A group of Subway Restaurant store owners are vying to be heard amid rumors that America’s largest restaurant chain is gussying itself up for a potential sale.
An anonymous group of franchisees who claim to represent 250 Subway stores, or 1 percent of its total US locations, posted an open letter on Monday to Elisabeth DeLuca, the widow of their dead co-founder Fred DeLuca, with a list of demands they claim could help improve their lot — as well as Subway’s.
Requested changes include giving store operators the ability to source their own produce, to negotiate changes to franchise agreements, and to lease properties from landlords other than Subway.
“As Subway Franchisees we don’t directly lease our stores from the landlord, the letter to DeLuca, 73, said. “We sublease them from Subway even though we are the ones that find and choose the locations. So if Subway wants to kick us out of our locations for any reason, they are within their legal rights to, even if we’ve been playing by the rules the entire time.”
Ditto for franchise agreements which are written in such a way “that Subway could change the rules on us at any time, without notice, for anything,” the letter said.
Subway’s tight grip over its store’s operations has even prohibited some operators from upgrading the quality of the food they sell, the letter said. And it’s making their lives miserable amid sagging sales.
“We are the Franchisees of Subway,” said the letter posted Monday on ElisabethDelucaOpenLetter.com. “We’ve worked hard, struggled, and persevered all in the name of chasing our piece of the American Dream.”
“Sadly, for many of us, this dream has turned into a nightmare,” the letter said.
The call for change comes amid rumors that chief executive officer John Chidsey has been cutting costs, including moving operations to Florida from Milford, Conn., in an effort to pretty the company up for sale.
Both Restaurant Brands International, owner of Burger King and Tim Hortons brands, and Inspire, owner of Buffalo Wild Wings and Arby’s chains, have done due diligence into Subway in the last 18 months, according to a Business Insider report on April 12, which helped fuel the sales rumors.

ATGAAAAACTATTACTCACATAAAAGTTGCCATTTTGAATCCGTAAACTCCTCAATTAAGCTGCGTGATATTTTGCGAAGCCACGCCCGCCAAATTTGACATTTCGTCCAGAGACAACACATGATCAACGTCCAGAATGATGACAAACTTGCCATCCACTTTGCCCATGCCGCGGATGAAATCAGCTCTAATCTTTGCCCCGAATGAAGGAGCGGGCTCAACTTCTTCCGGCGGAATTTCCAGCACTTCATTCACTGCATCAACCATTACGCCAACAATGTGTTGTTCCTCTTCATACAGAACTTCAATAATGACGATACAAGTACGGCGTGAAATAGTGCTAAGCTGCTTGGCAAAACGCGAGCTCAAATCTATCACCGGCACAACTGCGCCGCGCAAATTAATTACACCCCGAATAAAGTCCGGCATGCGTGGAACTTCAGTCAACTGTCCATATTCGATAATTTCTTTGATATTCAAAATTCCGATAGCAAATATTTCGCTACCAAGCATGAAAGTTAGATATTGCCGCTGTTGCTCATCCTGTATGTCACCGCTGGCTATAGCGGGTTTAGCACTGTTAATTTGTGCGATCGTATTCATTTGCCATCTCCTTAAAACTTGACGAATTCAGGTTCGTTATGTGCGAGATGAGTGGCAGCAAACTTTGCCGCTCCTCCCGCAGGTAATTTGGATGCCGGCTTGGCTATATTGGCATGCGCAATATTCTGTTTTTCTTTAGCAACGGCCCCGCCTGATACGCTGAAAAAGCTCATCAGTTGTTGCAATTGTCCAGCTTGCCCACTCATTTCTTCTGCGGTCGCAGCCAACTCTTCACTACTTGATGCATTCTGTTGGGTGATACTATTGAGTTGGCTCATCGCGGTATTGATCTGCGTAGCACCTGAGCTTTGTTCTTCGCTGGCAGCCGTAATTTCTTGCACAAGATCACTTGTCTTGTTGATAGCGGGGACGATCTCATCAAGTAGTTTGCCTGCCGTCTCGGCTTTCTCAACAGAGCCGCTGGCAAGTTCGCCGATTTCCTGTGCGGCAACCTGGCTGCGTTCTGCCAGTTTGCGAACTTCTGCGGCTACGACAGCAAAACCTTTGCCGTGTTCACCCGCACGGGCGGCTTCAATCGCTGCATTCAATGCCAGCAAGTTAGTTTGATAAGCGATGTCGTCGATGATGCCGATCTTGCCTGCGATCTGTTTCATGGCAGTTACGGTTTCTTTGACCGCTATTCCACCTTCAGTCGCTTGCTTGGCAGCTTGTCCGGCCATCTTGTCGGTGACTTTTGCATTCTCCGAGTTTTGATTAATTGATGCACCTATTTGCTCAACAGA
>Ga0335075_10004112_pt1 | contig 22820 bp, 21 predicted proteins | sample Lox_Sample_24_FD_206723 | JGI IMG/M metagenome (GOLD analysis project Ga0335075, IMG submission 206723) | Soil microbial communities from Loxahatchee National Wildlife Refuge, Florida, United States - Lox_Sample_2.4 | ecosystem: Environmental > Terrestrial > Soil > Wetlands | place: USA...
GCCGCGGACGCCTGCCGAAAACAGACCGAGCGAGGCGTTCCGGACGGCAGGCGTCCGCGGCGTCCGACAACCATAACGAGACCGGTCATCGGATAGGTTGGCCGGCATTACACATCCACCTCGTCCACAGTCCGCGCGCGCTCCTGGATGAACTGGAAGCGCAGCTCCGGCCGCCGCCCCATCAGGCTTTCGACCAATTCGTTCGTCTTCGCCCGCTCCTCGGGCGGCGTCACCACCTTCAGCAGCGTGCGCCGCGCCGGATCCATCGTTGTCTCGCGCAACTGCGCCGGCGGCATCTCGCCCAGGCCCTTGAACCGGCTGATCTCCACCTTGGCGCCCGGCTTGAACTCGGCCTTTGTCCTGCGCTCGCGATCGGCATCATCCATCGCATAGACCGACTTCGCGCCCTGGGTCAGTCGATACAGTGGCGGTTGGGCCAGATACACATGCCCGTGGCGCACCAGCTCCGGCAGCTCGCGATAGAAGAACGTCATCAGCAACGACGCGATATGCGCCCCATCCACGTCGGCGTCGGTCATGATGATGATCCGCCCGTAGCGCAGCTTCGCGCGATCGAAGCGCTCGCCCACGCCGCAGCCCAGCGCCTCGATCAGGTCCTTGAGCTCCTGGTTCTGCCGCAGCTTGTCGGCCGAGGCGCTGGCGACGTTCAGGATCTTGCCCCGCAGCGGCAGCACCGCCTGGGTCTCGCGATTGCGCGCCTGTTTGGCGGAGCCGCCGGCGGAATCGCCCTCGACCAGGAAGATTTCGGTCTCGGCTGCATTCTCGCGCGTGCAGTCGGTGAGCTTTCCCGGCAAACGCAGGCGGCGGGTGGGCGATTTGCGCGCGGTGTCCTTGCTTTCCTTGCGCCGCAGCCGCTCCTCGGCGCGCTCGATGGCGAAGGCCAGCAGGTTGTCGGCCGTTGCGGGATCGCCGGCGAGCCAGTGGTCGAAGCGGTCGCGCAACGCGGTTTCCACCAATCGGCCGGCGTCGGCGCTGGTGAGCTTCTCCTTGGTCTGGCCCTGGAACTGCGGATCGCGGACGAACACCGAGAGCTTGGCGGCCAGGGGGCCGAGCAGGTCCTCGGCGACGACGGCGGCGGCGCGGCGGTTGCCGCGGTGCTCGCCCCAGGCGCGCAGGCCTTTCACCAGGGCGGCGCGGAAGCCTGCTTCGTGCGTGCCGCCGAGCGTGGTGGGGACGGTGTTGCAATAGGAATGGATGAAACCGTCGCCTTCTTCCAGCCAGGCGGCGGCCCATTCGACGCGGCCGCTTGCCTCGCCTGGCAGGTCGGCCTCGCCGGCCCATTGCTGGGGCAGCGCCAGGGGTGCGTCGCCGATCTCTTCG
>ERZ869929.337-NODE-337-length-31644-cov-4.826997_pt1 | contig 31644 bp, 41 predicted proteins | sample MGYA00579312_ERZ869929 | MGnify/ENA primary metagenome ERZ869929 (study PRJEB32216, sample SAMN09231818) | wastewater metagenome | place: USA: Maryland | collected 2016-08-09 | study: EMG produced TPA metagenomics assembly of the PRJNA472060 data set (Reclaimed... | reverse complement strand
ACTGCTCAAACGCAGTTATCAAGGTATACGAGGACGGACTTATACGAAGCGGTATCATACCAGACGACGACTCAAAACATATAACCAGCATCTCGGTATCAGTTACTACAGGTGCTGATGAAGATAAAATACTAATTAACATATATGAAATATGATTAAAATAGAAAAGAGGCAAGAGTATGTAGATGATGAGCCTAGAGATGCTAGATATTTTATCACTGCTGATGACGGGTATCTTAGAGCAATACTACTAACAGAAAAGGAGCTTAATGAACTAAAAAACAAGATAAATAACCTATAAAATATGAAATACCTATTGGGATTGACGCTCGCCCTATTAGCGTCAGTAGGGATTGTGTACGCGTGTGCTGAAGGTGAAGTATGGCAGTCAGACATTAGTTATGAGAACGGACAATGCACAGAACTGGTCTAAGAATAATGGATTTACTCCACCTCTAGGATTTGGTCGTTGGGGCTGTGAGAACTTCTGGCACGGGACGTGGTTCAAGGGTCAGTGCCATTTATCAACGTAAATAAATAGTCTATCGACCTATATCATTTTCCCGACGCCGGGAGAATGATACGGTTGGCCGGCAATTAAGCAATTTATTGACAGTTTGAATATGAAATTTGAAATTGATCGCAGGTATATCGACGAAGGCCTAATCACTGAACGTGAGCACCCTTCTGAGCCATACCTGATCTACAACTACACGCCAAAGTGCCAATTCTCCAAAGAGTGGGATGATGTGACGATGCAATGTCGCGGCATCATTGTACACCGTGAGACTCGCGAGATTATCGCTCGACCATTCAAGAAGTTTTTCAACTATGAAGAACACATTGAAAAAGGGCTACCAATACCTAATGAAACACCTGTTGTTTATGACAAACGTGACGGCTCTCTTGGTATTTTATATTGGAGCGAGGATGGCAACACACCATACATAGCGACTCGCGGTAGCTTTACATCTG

Chidsey has denied the report. But industry sources tell The Post that the pandemic is the only reason the company wasn’t put up for auction last year as initially planned.
“The plan was to sell in 2020, but by the time the auction would have started the pandemic hit,” said an investor source with knowledge of the company’s plans. A sale “will likely start in the third or fourth quarter of this year,” this person added.
According to the franchisees behind Monday’s letter, a sales process could open the door to their demands finally being heard.
“They have the motive and incentive (to listen to franchisees’ suggestions) because they are trying to sell the chain,” said an organizer of the Web site, which currently represents about 100 franchisees. “Subway is a sinking ship right now and they have to stabilize operations to sell the company.”
Subway sales through September were down 27 percent compared to 2019, according to public filings — making it one of the hardest hit fast-food chains during the pandemic.
Fred DeLuca loomed large over Subway until he died in 2015, leaving Elisabeth and their son Jonathan with half of the sandwich empire he co-founded in 1965 with Dr. Peter Buck. His sister Suzanne Greco was even CEO for three years until 2018.
Elisabeth and Johnathan now hold two of Subway’s four board seats. Elisabeth, who could not be immediately reached for comment, worked for a time in Subway’s corporate offices, but now lives in the Miami area and is not believed to be involved in day-to-day decision making.